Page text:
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The Crossing Family Restaurant in New Haven has been home to several other businesses over the years and has been featured in photojournalism blogs and local newspapers.
Glen and Lisa Cornett are in the process of buying the property from Gertrude Holton, wife of the late Billy Holton, who ran the property as “The Cream Station.”
As only one child who remembers the excitement of sinking their teeth into an overflowing cone of creamy and delicious chocolate ice cream, it’s hard to fathom the number of kids who came through The Cream Station’s doors.
The Cream Station made the location its home for almost 20 years, keeping the citizens and visitors of New Haven cool and sweet during the long and hot days of summer.
Clippings from newspapers about The Cream Station can still be seen on the restaurants’ shelves.
Prior to The Cream Station, the property had been used as a church, shoe store, tattoo parlor, hardware store, dry goods store, post office and bank. The building has been in use since the 1800s and is one of the oldest buildings in New Haven.
The Cream Station’s red and white-checkered floor, counters and animated railroad entrance door to the restrooms are still intact, as are the hardwood floors and homey restaurant atmosphere.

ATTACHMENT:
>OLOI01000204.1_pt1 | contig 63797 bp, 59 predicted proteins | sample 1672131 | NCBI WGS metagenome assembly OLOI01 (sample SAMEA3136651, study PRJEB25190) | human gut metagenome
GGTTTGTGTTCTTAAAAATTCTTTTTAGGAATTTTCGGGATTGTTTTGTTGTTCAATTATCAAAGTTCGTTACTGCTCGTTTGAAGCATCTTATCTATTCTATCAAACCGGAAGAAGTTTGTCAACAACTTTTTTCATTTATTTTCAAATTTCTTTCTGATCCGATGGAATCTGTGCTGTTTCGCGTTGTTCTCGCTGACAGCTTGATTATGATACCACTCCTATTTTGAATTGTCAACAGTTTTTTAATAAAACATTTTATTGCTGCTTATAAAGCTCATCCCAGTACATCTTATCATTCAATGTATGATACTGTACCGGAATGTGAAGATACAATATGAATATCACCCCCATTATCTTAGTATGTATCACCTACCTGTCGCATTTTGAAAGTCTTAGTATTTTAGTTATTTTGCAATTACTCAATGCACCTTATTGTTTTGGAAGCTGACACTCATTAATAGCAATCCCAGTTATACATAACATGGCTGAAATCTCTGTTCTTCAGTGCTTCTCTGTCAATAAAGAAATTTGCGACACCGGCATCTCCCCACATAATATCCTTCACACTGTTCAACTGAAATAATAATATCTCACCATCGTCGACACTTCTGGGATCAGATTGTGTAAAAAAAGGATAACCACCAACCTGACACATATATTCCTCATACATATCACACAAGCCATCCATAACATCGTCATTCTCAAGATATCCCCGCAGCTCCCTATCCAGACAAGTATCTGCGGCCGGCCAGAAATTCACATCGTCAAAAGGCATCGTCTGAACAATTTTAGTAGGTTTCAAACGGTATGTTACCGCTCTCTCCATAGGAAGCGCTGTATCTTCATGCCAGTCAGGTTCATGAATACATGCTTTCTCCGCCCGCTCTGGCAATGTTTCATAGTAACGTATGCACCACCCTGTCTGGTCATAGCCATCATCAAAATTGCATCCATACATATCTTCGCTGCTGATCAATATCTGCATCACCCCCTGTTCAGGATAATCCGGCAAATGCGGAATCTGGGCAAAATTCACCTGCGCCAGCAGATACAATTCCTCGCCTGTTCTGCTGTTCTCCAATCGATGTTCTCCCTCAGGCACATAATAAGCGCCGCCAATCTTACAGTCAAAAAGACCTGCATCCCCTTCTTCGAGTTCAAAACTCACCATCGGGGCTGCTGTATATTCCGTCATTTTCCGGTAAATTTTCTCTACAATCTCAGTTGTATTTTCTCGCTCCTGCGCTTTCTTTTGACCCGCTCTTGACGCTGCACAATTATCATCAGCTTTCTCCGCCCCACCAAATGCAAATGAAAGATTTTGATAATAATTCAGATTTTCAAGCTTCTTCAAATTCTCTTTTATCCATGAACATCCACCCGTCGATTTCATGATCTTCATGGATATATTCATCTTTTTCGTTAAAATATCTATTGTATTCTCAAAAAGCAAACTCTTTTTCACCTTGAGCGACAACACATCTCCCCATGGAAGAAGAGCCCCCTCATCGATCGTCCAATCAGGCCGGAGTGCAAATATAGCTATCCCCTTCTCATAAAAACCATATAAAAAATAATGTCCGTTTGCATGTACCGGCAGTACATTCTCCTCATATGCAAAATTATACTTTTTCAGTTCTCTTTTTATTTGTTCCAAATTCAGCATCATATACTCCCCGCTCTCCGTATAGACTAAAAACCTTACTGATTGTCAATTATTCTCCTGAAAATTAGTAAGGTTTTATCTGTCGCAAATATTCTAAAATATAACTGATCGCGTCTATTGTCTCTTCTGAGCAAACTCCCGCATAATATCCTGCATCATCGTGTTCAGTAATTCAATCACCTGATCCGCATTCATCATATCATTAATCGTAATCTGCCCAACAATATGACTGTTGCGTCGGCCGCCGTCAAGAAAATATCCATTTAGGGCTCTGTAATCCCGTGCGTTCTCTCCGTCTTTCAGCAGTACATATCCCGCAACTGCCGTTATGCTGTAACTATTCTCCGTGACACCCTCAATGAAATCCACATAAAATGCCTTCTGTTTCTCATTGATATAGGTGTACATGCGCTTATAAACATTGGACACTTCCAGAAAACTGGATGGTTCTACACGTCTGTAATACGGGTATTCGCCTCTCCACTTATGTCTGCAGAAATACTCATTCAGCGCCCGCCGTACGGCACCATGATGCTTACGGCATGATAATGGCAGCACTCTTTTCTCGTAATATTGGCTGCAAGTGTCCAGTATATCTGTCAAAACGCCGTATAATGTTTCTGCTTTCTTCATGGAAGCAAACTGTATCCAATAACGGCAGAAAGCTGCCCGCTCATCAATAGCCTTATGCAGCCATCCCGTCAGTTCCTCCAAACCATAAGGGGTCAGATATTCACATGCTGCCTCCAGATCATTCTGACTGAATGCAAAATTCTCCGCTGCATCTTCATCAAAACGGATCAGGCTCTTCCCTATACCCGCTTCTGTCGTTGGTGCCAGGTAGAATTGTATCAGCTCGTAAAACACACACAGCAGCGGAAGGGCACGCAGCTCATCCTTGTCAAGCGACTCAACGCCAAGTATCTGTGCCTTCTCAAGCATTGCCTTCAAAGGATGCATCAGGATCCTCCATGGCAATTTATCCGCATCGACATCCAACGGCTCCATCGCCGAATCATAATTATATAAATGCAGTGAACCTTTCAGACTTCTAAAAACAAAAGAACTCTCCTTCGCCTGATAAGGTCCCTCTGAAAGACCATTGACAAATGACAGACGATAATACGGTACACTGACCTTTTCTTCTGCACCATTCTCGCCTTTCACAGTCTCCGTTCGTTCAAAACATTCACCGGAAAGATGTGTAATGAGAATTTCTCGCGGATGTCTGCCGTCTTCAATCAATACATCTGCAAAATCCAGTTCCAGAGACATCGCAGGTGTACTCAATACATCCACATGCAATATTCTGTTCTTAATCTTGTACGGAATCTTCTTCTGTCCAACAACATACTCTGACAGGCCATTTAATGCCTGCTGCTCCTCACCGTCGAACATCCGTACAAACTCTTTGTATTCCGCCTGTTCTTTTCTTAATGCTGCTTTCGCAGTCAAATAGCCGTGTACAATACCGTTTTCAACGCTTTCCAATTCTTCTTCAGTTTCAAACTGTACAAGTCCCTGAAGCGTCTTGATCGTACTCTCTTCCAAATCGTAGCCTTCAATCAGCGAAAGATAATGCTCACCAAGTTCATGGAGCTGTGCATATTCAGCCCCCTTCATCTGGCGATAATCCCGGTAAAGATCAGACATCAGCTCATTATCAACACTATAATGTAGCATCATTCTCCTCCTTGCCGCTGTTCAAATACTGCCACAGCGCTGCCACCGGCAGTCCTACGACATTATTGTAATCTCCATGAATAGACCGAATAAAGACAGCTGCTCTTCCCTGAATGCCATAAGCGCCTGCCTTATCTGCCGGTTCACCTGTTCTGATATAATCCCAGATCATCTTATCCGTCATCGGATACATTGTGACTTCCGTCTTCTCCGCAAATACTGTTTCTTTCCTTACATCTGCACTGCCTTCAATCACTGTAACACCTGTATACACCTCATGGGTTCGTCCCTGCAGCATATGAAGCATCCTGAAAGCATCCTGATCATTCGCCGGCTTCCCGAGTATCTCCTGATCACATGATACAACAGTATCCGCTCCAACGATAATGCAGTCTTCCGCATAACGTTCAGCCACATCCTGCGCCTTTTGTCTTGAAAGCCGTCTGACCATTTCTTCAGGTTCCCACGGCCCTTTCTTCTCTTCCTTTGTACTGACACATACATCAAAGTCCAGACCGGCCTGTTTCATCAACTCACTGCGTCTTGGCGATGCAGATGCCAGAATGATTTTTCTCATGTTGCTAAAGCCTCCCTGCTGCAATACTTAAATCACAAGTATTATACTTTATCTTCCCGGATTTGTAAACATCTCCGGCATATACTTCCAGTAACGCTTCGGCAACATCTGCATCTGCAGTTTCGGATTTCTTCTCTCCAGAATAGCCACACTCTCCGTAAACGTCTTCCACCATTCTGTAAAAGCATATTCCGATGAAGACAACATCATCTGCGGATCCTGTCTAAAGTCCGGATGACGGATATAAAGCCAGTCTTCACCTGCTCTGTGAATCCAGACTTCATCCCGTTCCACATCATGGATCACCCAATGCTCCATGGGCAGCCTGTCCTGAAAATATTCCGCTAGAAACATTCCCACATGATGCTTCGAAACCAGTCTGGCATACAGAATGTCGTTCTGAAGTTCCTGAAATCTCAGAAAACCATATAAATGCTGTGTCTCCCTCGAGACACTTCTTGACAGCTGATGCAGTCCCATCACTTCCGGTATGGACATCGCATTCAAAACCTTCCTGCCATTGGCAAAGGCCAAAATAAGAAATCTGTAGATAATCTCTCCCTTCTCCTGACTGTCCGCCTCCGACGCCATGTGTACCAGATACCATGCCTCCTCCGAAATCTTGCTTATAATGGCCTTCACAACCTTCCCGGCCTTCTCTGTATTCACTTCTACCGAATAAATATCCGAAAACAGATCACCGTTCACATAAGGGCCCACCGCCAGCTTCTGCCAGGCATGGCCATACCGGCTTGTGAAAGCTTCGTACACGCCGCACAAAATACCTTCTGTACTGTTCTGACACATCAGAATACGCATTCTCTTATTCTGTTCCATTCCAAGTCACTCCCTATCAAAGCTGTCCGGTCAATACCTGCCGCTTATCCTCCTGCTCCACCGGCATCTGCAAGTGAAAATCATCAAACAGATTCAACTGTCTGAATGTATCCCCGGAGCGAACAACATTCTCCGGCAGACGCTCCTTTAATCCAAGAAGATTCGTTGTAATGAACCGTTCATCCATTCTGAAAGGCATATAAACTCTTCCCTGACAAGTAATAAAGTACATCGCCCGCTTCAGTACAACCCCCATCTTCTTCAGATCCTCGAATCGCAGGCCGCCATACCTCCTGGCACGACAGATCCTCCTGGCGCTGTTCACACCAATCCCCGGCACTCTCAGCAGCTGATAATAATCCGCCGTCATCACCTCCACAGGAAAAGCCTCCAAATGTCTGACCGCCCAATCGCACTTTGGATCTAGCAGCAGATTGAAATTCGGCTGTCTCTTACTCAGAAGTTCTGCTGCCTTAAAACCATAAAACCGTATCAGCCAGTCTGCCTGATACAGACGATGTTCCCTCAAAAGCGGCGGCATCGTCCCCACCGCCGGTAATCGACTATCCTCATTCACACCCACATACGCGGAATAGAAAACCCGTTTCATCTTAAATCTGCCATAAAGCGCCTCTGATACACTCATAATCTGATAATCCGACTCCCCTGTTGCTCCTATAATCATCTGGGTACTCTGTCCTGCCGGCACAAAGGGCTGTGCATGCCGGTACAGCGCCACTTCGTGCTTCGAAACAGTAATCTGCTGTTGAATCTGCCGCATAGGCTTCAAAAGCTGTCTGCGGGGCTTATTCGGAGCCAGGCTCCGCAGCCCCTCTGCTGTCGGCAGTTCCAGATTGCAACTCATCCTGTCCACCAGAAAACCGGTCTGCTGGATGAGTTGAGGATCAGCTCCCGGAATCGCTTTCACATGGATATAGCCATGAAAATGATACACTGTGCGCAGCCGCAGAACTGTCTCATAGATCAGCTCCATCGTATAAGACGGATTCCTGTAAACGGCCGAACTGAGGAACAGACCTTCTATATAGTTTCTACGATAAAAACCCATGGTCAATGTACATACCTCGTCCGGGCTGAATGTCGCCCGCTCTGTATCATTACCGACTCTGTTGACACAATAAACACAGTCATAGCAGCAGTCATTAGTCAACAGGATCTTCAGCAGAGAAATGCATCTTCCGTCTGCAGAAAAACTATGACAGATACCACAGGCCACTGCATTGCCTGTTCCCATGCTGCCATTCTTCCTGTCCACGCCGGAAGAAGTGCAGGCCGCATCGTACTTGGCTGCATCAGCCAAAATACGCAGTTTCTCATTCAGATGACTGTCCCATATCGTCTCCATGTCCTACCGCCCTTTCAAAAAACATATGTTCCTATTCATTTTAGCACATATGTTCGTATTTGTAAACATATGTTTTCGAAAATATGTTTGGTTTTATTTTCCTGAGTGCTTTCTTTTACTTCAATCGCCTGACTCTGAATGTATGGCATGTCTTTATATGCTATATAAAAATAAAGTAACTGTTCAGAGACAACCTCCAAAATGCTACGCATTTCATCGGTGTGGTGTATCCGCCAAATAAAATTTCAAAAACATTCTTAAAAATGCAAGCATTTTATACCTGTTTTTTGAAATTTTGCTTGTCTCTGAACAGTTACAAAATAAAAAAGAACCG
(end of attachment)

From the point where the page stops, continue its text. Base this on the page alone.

As railroad lights flash and train noises rush through the ears of those headed to the restrooms, many do not realize that the door they are pulling open with the painted train scene is actually the old entrance to the original vault that was used during the location’s operation as a bank.
The structure was built around the same time as the Bank of New Haven between 1840 and 1850, which the restaurant faces, on the corner of South Main Street and Center Street.
Each business that has come into the building has remained consistent in one defining factor – each one has been a family owned or family oriented operation.
Crossings Family Restaurant has been open since November of 2012 and is run by family members and volunteers, said Glen Cornett, co-owner and cook.
“We’re still new to all of this but it’s been a blessing so far getting to meet new people everyday,” said Lisa Cornett. “We’re a family friendly, family oriented restaurant – we have a kids corner, we like to keep a connection with the Kentucky Railway Museum and offer specials when Thomas is in town. We like to direct the restaurant towards family – because that’s what we are all about and that’s what keeps us going.”
Having several children of their own, the Cornett’s enjoy seeing the faces of children light up when they dig into their ice cream cones.
Crossings serves breakfast, lunch and dinner. Some of the entrees include hand battered fried fish (Glen’s secret recipe), homemade barbeque and hand-dipped ice cream and handspun shakes.
For more information on The Crossings Family Restaurant, call 502-549-9001.